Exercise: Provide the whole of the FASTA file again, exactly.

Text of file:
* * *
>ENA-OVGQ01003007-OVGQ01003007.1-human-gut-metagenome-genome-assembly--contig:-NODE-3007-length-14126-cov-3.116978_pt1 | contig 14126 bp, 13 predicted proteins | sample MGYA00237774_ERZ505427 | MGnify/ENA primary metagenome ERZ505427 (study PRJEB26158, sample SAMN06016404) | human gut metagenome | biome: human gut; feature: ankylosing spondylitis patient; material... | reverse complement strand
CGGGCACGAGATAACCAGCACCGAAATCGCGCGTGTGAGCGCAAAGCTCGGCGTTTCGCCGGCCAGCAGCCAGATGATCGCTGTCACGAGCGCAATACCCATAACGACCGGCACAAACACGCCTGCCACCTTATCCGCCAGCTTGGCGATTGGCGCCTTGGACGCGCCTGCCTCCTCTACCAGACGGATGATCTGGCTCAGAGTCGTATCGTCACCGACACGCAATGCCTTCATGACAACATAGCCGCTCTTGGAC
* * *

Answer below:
>ENA-OVGQ01003007-OVGQ01003007.1-human-gut-metagenome-genome-assembly--contig:-NODE-3007-length-14126-cov-3.116978_pt1 | contig 14126 bp, 13 predicted proteins | sample MGYA00237774_ERZ505427 | MGnify/ENA primary metagenome ERZ505427 (study PRJEB26158, sample SAMN06016404) | human gut metagenome | biome: human gut; feature: ankylosing spondylitis patient; material... | reverse complement strand
CGGGCACGAGATAACCAGCACCGAAATCGCGCGTGTGAGCGCAAAGCTCGGCGTTTCGCCGGCCAGCAGCCAGATGATCGCTGTCACGAGCGCAATACCCATAACGACCGGCACAAACACGCCTGCCACCTTATCCGCCAGCTTGGCGATTGGCGCCTTGGACGCGCCTGCCTCCTCTACCAGACGGATGATCTGGCTCAGAGTCGTATCGTCACCGACACGCAATGCCTTCATGACAACATAGCCGCTCTTGGAC